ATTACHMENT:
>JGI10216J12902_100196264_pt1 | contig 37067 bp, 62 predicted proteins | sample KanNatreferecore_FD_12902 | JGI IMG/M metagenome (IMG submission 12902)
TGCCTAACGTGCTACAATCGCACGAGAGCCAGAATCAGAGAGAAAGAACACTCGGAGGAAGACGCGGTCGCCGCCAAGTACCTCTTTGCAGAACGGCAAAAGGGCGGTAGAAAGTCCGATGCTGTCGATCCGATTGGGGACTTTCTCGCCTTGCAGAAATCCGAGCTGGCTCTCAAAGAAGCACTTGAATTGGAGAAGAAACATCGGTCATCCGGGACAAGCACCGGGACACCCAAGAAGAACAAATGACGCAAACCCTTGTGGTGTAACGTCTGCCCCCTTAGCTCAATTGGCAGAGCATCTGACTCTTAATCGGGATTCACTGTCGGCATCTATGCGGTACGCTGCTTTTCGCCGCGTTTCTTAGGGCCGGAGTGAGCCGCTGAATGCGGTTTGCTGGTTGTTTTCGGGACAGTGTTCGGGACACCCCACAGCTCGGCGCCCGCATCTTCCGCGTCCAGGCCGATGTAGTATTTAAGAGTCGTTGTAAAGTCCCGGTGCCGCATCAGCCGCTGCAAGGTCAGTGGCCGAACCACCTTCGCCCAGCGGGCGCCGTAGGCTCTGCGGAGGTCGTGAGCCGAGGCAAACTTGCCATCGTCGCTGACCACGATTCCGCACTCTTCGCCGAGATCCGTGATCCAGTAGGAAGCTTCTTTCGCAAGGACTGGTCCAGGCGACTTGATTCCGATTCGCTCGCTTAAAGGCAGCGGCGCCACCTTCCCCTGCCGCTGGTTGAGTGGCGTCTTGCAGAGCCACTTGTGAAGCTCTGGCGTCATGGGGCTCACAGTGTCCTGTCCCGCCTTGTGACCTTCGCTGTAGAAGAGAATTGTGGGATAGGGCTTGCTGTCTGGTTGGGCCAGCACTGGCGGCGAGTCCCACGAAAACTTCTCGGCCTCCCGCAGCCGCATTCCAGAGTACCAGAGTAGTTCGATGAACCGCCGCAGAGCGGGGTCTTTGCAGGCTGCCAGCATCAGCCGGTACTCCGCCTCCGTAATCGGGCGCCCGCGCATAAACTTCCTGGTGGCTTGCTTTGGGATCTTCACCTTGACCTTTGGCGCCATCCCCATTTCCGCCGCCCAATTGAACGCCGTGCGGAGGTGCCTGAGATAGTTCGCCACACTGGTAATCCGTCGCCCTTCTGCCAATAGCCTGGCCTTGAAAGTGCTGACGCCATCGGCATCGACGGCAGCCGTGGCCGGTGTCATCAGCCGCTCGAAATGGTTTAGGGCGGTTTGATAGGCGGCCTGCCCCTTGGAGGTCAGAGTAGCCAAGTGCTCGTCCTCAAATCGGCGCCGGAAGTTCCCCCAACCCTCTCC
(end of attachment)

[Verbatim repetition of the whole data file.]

>JGI10216J12902_100196264_pt1 | contig 37067 bp, 62 predicted proteins | sample KanNatreferecore_FD_12902 | JGI IMG/M metagenome (IMG submission 12902)
TGCCTAACGTGCTACAATCGCACGAGAGCCAGAATCAGAGAGAAAGAACACTCGGAGGAAGACGCGGTCGCCGCCAAGTACCTCTTTGCAGAACGGCAAAAGGGCGGTAGAAAGTCCGATGCTGTCGATCCGATTGGGGACTTTCTCGCCTTGCAGAAATCCGAGCTGGCTCTCAAAGAAGCACTTGAATTGGAGAAGAAACATCGGTCATCCGGGACAAGCACCGGGACACCCAAGAAGAACAAATGACGCAAACCCTTGTGGTGTAACGTCTGCCCCCTTAGCTCAATTGGCAGAGCATCTGACTCTTAATCGGGATTCACTGTCGGCATCTATGCGGTACGCTGCTTTTCGCCGCGTTTCTTAGGGCCGGAGTGAGCCGCTGAATGCGGTTTGCTGGTTGTTTTCGGGACAGTGTTCGGGACACCCCACAGCTCGGCGCCCGCATCTTCCGCGTCCAGGCCGATGTAGTATTTAAGAGTCGTTGTAAAGTCCCGGTGCCGCATCAGCCGCTGCAAGGTCAGTGGCCGAACCACCTTCGCCCAGCGGGCGCCGTAGGCTCTGCGGAGGTCGTGAGCCGAGGCAAACTTGCCATCGTCGCTGACCACGATTCCGCACTCTTCGCCGAGATCCGTGATCCAGTAGGAAGCTTCTTTCGCAAGGACTGGTCCAGGCGACTTGATTCCGATTCGCTCGCTTAAAGGCAGCGGCGCCACCTTCCCCTGCCGCTGGTTGAGTGGCGTCTTGCAGAGCCACTTGTGAAGCTCTGGCGTCATGGGGCTCACAGTGTCCTGTCCCGCCTTGTGACCTTCGCTGTAGAAGAGAATTGTGGGATAGGGCTTGCTGTCTGGTTGGGCCAGCACTGGCGGCGAGTCCCACGAAAACTTCTCGGCCTCCCGCAGCCGCATTCCAGAGTACCAGAGTAGTTCGATGAACCGCCGCAGAGCGGGGTCTTTGCAGGCTGCCAGCATCAGCCGGTACTCCGCCTCCGTAATCGGGCGCCCGCGCATAAACTTCCTGGTGGCTTGCTTTGGGATCTTCACCTTGACCTTTGGCGCCATCCCCATTTCCGCCGCCCAATTGAACGCCGTGCGGAGGTGCCTGAGATAGTTCGCCACACTGGTAATCCGTCGCCCTTCTGCCAATAGCCTGGCCTTGAAAGTGCTGACGCCATCGGCATCGACGGCAGCCGTGGCCGGTGTCATCAGCCGCTCGAAATGGTTTAGGGCGGTTTGATAGGCGGCCTGCCCCTTGGAGGTCAGAGTAGCCAAGTGCTCGTCCTCAAATCGGCGCCGGAAGTTCCCCCAACCCTCTCC